Sunday, January 15, 2012

Transferable Game Lessons

Pretty boring, eh?

The *endgame* is precisely that - the end of a chess game, marked by very few pieces on the board.

BUT, one wrong move and you're dead! Your opponent will promote a pawn, and that's it. You might have out-played her all game long only to cough up an embarrassing L.

It took me twenty years to fully understand that the *short game* (pitching, chipping, and putting) was the MOST IMPORTANT part of golf.

Thankfully, I've parlayed that experience to an early understanding of the importance of the endgame in chess.

In fact I would say that there's almost a 100% accurate analogy between the two.

It doesn't well matter if you're impressively splitting fairways and sticking pins if you are missing short-putts and flubbing chipshots. Take it from me!

I always found the short game a BORE to practice. I mean why would I want to chip and putt when I could pump my driver down the range and impress all the Asian wives there?

And I'd much rather play *games* on than study soporific endgame pawn puzzles...

Here's the key - you have to work at putting and pawn games SO MUCH, you have to FORCE YOURSELF to put the time in to the point where you relish 10 foot putts, where you relish trading pieces down to an endgame.

No one else really likes to practice these games-within-a-game's, so you have to look at this reality as an *opportunity* to gain on all the Morons.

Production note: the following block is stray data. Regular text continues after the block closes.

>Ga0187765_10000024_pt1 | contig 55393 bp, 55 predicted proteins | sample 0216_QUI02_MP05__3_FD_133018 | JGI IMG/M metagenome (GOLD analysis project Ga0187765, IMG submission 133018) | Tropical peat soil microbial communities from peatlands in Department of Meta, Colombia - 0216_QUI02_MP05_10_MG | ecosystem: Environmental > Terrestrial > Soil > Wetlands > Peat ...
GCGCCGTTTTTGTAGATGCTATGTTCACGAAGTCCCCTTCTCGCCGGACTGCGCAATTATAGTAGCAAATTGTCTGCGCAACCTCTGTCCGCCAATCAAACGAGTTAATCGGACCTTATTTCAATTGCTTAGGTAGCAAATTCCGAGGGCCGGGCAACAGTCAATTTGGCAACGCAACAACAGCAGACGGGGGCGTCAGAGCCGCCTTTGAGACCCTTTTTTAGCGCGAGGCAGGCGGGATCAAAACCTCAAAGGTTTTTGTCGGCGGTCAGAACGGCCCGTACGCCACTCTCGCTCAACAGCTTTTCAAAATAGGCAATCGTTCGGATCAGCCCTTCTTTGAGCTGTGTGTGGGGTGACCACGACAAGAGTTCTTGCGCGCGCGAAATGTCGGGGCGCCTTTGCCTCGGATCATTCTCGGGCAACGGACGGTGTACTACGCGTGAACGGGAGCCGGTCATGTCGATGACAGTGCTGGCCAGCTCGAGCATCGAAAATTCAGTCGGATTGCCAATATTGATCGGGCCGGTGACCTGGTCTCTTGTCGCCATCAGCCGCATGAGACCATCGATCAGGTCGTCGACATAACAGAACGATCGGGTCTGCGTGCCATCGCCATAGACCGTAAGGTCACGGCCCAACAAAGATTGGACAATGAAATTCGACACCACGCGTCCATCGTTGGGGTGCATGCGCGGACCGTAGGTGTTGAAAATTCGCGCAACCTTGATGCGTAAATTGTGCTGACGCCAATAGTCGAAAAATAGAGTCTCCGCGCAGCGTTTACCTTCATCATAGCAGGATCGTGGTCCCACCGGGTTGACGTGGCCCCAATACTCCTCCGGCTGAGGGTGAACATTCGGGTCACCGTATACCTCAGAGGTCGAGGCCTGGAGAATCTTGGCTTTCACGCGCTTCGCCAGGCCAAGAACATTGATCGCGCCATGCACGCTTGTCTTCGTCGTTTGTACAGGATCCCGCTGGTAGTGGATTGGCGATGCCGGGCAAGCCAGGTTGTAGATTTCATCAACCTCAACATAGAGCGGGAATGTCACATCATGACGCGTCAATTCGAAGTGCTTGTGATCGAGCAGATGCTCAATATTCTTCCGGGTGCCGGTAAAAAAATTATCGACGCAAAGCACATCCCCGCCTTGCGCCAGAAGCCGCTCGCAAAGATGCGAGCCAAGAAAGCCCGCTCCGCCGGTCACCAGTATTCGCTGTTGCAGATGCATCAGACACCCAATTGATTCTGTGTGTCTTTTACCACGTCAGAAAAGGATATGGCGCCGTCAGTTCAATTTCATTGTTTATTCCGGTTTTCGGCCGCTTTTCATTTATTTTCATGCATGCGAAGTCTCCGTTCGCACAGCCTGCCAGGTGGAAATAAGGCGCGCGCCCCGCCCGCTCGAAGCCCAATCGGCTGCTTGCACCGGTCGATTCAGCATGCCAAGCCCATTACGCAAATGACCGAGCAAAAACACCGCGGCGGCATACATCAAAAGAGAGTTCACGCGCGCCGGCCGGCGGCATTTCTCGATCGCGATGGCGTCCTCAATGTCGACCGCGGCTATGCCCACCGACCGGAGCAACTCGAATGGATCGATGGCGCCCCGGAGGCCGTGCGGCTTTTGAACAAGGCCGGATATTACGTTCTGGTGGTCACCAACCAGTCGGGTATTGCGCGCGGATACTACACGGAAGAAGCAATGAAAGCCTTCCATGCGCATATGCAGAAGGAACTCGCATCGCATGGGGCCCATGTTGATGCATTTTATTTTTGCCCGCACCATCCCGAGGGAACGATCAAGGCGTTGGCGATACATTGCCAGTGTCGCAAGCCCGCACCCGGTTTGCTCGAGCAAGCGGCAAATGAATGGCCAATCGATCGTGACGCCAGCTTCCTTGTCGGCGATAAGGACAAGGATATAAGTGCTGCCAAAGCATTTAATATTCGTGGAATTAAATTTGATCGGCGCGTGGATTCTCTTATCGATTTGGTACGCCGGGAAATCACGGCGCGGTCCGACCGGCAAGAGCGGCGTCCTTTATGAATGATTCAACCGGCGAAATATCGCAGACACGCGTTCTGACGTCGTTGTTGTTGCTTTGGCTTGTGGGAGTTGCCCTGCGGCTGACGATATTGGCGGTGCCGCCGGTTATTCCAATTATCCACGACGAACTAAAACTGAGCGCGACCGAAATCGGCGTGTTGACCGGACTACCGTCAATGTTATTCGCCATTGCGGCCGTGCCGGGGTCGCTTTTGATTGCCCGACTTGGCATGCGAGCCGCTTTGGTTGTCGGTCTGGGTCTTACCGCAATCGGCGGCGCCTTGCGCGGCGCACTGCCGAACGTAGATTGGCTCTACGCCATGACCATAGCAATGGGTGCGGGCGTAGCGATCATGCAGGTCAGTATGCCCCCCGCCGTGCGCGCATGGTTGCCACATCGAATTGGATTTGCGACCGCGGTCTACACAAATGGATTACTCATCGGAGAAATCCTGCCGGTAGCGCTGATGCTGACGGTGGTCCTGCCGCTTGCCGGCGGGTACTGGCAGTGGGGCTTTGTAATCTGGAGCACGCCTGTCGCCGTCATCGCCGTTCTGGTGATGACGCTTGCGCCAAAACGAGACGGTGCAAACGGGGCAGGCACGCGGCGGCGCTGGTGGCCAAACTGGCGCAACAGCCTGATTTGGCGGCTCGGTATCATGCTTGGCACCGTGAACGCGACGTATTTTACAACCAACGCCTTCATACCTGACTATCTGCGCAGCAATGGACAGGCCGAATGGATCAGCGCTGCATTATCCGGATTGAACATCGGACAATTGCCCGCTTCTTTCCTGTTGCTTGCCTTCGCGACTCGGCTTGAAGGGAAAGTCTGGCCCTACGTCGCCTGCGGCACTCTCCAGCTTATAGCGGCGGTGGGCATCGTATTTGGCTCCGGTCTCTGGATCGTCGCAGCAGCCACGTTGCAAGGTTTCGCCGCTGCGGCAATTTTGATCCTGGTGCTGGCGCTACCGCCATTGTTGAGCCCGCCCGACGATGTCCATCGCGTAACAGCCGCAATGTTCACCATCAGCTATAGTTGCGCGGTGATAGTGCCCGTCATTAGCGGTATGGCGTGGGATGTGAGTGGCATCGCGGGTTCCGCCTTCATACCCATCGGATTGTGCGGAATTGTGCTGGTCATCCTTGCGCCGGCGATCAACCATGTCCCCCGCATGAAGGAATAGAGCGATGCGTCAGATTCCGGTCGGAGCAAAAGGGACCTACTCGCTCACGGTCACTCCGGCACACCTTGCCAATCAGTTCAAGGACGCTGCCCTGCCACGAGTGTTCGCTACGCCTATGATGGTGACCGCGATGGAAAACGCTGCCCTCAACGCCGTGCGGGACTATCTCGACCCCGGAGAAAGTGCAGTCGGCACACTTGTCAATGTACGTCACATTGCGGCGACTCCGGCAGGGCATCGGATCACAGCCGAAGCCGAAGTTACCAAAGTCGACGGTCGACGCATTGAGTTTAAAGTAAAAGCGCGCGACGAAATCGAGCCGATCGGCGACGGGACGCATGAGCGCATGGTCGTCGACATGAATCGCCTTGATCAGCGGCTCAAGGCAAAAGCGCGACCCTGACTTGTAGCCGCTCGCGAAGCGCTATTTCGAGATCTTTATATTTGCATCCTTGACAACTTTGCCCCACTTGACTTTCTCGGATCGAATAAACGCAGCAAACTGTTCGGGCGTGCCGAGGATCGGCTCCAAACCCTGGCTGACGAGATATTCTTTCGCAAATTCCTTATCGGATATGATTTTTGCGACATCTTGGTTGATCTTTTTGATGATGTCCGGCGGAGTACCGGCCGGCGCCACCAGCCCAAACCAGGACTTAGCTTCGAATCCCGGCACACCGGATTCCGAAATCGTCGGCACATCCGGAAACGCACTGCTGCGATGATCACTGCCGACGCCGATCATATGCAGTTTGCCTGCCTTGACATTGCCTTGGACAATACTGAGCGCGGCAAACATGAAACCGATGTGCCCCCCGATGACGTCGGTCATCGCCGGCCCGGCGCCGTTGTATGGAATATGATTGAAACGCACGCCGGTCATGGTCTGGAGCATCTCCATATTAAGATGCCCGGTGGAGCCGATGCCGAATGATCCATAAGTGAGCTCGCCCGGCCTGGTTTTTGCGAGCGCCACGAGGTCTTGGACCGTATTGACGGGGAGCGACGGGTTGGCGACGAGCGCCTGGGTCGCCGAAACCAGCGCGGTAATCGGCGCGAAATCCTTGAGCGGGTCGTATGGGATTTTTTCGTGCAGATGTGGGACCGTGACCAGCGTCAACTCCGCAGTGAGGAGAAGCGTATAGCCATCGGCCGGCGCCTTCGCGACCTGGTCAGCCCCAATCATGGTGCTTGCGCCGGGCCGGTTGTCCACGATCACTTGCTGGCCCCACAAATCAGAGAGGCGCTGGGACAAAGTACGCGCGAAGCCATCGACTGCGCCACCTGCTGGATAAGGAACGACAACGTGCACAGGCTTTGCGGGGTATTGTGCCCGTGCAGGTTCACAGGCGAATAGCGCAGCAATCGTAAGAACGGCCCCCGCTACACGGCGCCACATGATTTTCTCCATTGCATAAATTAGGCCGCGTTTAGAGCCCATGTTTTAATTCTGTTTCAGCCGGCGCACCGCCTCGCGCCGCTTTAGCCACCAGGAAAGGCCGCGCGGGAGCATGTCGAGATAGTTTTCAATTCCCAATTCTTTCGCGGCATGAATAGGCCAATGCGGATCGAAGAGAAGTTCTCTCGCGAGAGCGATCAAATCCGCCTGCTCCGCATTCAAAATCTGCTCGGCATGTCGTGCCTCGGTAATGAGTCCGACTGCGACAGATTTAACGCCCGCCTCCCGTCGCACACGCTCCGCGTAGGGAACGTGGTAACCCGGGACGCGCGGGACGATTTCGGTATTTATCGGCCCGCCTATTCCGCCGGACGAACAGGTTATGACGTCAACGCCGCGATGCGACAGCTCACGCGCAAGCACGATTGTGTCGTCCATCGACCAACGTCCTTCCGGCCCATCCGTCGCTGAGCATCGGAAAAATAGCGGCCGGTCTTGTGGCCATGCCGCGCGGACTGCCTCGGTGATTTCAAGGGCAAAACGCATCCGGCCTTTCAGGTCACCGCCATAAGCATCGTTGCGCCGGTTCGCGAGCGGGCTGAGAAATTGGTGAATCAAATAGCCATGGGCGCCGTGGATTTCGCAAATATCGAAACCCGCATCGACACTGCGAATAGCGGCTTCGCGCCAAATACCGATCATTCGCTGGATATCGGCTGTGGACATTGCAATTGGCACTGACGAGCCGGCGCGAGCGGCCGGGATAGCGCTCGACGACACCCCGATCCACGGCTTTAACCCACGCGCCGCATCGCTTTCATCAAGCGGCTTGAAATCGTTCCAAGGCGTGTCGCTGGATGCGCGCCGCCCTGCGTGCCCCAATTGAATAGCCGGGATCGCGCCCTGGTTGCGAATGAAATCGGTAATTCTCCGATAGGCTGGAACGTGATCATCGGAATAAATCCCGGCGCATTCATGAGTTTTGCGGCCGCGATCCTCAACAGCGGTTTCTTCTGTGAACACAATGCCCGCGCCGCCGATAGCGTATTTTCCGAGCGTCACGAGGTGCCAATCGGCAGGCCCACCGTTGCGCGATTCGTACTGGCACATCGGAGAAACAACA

I'm not quite there yet with the short game, not to the point where I really enjoy wedges and long putts....but I'm getting close.

And I'm just getting started with these tedious chess puzzles.

When I was in high school competing in math competitions...each math meet had 5 or 6 *rounds* delineated by subject; and each student participated in 3 of them.

Kids who did the earlier rounds saw the easier categories (algebra, number theory, probability, etc.) and the ones who took the later rounds were met with much more difficult questions (geometry, analytic geometry, trigonometry, complex numbers, etc.)

The wimps had much better chances of winning the awards each year.

BUT I asked to be in the difficult rounds - almost from day one. I dove into, and thrived in the stuff everyone else wanted to avoid at the expense of my *scoring*.

Regardless, it definitely paid off in the long run.

I think a lot of these self-help gurus suggest the same - to move TOWARDS discomfort. Confront weaknesses head-on and turn them into strengths!

No comments: